An important life cycle event for a young Jewish boy or girl is the Bar Mitzvah or Bat
Mitzvah respectively. A boy is Bar Mitzvah when he reaches his thirteenth birthday, while
girls are Bat Mitzvah when they are twelve. However, the girl's ceremony can be postponed
to their thirteenth birthday as well. The literal meaning of Bar/Bat Mitzvah is "commandment
age" or age of majority.
Historically Bar Mitzvah and later Bat Mitzvah is the ceremonial occasion that marks the
time when a young person is recognized as an adult in the Jewish community and is
responsible for performing mitzvot. For example before children are Bar/Bat Mitzvah,
they do not need to fast on Yom Kippur. However after the Bar/Bat Mitzvah, they are
required to fulfill this mitzvah. At the Bar/Bat Mitzvah they are also counted in the
minyan, a quorum of ten required to conduct a service.
The Bar/Bat Mitzvah ceremony consists of the young person chanting the blessings, and
his/her Torah portion which is the Torah portion of the week. One also reads the Haftarah
portion. There are many traditions that accompany the Bar/Bat Mitzvah experience. While
the actual day is important and memorable, the years of preparation before are just as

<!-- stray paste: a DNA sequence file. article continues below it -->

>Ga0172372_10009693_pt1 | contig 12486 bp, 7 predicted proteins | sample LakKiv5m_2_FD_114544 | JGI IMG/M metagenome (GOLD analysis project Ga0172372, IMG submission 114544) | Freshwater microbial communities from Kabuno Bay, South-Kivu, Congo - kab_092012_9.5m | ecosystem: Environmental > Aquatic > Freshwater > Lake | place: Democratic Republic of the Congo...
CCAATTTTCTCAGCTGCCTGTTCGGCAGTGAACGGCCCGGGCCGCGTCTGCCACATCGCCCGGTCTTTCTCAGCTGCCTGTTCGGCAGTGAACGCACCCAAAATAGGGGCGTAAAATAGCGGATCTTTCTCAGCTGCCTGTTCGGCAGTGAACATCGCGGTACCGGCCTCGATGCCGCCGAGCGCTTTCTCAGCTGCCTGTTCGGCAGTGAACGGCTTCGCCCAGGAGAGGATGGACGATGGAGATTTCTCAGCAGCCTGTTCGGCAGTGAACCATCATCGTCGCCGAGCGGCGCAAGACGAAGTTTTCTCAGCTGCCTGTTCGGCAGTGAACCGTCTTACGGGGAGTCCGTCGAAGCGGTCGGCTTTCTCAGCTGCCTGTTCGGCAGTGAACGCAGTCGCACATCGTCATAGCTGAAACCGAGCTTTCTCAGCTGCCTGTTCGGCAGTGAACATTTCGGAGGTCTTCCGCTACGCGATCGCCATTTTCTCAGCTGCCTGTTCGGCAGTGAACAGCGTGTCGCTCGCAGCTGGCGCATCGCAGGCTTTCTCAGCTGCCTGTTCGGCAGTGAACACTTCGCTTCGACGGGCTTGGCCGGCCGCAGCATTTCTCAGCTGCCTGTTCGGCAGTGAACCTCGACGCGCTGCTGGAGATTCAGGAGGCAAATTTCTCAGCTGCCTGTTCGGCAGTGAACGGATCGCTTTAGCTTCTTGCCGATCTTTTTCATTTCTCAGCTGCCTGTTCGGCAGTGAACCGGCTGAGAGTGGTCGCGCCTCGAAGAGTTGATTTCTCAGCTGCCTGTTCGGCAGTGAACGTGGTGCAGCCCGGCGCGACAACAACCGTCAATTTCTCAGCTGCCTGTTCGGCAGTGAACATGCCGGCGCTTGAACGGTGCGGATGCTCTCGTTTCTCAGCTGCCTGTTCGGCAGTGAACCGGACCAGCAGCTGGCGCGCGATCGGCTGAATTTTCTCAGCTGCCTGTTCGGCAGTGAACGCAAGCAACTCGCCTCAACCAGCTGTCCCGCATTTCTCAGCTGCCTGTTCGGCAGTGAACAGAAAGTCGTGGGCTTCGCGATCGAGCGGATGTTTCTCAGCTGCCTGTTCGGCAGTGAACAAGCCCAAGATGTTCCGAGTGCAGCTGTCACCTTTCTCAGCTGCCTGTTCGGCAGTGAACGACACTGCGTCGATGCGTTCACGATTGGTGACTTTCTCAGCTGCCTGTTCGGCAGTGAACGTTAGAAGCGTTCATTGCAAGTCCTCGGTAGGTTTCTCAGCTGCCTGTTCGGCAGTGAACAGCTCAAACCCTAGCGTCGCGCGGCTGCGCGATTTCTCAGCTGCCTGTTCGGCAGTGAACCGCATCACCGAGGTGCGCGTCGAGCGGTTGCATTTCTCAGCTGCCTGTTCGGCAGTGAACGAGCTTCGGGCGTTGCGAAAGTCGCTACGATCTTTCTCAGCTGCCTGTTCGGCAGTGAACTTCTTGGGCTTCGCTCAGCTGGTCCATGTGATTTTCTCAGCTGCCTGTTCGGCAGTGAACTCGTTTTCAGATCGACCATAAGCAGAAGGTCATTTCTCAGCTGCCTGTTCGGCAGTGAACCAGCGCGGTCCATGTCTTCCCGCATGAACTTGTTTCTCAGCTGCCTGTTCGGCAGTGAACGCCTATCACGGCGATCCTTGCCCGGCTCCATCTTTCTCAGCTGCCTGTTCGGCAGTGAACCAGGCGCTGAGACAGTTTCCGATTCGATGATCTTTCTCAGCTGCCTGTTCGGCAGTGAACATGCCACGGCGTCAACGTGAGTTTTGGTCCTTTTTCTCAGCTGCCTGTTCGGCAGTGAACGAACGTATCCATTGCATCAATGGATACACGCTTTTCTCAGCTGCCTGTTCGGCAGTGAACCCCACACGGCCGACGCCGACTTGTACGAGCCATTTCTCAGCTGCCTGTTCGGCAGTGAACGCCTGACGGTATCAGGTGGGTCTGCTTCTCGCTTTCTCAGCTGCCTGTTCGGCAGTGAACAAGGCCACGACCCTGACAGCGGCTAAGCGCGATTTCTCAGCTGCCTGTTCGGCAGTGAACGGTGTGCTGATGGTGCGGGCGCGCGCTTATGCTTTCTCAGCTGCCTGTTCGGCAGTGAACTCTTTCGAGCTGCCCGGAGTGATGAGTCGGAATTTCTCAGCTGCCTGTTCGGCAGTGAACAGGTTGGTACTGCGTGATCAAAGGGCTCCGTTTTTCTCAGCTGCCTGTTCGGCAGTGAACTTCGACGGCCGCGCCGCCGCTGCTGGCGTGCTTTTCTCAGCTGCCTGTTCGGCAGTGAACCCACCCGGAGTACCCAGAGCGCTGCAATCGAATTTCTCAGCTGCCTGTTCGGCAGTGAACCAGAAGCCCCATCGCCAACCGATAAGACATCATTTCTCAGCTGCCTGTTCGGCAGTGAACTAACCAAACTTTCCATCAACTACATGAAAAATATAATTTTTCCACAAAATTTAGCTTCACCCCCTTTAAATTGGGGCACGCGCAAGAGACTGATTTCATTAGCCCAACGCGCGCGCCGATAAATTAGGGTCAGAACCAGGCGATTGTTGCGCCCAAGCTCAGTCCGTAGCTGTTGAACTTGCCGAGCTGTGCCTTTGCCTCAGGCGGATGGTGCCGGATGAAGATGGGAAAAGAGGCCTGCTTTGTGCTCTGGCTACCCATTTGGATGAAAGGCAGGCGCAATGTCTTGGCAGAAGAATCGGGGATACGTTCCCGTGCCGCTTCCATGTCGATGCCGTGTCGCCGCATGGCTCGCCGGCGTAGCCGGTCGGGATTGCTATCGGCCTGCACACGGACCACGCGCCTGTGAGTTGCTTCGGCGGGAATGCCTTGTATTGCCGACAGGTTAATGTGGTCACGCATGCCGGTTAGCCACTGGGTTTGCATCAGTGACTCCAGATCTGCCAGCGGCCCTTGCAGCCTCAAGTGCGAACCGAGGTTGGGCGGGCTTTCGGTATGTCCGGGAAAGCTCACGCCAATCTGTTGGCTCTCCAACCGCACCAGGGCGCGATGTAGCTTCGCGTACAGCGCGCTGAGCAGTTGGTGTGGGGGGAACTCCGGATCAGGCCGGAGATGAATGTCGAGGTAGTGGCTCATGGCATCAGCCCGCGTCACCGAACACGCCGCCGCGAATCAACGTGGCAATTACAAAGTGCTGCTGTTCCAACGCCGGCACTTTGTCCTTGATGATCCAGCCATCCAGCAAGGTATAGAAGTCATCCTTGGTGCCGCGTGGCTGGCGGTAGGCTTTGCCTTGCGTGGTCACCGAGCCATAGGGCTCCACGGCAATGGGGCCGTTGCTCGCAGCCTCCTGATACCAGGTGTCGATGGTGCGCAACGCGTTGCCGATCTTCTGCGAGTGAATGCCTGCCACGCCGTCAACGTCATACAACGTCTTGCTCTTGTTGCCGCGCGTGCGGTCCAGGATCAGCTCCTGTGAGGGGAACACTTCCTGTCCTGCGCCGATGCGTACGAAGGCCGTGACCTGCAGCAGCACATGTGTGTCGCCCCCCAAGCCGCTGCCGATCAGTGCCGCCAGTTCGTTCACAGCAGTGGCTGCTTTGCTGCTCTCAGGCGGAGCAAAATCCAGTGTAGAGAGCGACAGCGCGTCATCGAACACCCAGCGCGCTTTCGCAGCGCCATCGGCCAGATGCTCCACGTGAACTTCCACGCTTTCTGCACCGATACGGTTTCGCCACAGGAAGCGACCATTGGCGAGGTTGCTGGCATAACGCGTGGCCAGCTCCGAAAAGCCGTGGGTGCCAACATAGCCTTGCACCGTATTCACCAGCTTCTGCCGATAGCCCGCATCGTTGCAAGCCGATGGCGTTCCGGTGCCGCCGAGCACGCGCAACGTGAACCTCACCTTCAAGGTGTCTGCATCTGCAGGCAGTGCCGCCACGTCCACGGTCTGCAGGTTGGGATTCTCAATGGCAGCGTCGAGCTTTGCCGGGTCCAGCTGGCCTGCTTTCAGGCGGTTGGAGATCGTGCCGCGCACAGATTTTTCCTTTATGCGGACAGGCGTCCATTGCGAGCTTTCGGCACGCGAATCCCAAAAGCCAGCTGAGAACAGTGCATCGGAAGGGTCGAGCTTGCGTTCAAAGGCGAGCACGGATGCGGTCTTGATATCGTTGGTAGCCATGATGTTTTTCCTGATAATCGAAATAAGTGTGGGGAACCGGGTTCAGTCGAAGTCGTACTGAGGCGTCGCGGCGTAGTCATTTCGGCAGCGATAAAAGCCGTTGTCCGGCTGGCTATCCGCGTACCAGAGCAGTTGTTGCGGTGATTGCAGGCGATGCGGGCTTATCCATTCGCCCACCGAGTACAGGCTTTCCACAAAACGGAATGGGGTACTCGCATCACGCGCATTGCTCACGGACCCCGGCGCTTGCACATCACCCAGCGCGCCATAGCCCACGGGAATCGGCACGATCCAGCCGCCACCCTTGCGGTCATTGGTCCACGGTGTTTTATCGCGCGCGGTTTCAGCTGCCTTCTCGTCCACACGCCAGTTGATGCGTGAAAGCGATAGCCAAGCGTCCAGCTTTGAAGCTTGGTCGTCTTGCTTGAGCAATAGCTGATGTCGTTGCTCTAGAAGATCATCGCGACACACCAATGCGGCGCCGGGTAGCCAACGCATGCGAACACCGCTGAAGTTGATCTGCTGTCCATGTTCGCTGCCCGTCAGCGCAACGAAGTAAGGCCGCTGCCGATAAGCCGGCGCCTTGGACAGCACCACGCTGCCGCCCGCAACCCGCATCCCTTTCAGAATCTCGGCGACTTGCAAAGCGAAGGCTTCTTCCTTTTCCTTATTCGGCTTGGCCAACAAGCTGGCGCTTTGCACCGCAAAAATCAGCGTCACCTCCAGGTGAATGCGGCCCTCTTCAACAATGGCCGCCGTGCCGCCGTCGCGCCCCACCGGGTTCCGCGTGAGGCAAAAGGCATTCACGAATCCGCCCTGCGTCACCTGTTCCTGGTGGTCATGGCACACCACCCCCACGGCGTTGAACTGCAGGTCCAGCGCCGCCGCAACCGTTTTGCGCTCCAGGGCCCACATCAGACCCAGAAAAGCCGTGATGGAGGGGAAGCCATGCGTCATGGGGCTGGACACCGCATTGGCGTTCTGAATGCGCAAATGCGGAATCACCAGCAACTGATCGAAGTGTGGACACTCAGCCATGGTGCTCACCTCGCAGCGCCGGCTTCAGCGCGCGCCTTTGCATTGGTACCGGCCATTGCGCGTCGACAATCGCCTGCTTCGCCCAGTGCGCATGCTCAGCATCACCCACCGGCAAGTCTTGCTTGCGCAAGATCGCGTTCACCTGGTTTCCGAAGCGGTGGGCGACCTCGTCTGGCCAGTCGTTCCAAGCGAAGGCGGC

enlightening and vital.
Over time the Bar/Bat Mitzvah celebration party has evolved. The custom is to serve a
special meal to commemorate the mitzvah taking place. Moreover with extended families
spread out over the country, the Bar/Bat Mitzvah is also an opportunity for families to
reunite and spend time together.
Children begin preparing for their Bar/Bat Mitzvah by going to Hebrew/religious school
some years before they actually turn Bar/Bat Mitzvah age. In fact, some children begin
attending afternoon religious school from the time they enter kindergarten. The purpose
of going to religious school is to learn about Jewish customs, holidays, history, and the
Hebrew language. In the year leading up to the event the person begins more intense
training focused specifically on their Torah portion and the accompanying prayers. The day
the young person is Bar/Bat Mitzvah is the first time he/she will have ever been called to
the Torah. To say the blessings over the Torah one must be Bar/Bat Mitzvah age.
In addition to preparing one's Torah portion the preparatory year serves as a chance for
the young person to begin thinking about what being a Bar/Bat Mitzvah really means. In
some synagogues the young person may make a commentary on their portion and try to apply
the teachings of Torah to their own lives.
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